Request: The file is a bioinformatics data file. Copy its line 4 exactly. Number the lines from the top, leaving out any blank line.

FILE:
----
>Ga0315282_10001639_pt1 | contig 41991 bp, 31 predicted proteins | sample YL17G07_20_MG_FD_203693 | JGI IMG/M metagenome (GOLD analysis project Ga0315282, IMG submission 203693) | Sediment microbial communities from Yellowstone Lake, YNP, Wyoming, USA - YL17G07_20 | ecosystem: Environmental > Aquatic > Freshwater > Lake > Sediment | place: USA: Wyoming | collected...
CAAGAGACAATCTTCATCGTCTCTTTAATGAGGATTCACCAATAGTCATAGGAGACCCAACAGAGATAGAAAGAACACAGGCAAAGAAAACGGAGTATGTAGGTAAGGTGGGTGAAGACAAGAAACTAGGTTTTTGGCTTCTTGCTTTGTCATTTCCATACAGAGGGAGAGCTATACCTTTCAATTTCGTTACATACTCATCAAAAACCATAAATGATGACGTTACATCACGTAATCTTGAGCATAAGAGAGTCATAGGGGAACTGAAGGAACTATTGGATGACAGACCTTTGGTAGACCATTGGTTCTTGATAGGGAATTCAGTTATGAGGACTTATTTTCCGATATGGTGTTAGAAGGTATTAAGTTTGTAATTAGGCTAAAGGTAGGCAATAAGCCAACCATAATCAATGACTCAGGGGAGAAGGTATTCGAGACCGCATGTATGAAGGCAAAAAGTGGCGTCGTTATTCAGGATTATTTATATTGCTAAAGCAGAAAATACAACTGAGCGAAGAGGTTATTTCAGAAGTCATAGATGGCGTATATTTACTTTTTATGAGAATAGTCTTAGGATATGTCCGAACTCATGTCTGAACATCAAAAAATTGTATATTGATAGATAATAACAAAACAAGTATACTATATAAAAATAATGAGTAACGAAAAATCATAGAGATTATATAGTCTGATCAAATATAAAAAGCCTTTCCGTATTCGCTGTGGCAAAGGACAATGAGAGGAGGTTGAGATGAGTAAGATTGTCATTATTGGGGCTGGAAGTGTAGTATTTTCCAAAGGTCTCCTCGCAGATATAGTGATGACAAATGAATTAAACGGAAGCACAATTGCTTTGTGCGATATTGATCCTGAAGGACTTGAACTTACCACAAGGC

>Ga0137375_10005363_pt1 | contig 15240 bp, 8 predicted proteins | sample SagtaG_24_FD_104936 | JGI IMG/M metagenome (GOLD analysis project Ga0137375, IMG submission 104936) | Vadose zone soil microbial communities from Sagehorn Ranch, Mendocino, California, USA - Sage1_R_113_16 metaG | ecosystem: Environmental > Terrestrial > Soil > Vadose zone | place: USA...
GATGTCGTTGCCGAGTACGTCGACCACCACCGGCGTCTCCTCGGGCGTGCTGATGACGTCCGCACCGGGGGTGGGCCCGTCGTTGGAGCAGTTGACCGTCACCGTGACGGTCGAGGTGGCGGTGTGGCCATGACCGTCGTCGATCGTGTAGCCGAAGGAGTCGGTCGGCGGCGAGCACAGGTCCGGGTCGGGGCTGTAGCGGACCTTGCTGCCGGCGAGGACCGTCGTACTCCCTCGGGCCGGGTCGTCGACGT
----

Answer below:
GATGTCGTTGCCGAGTACGTCGACCACCACCGGCGTCTCCTCGGGCGTGCTGATGACGTCCGCACCGGGGGTGGGCCCGTCGTTGGAGCAGTTGACCGTCACCGTGACGGTCGAGGTGGCGGTGTGGCCATGACCGTCGTCGATCGTGTAGCCGAAGGAGTCGGTCGGCGGCGAGCACAGGTCCGGGTCGGGGCTGTAGCGGACCTTGCTGCCGGCGAGGACCGTCGTACTCCCTCGGGCCGGGTCGTCGACGT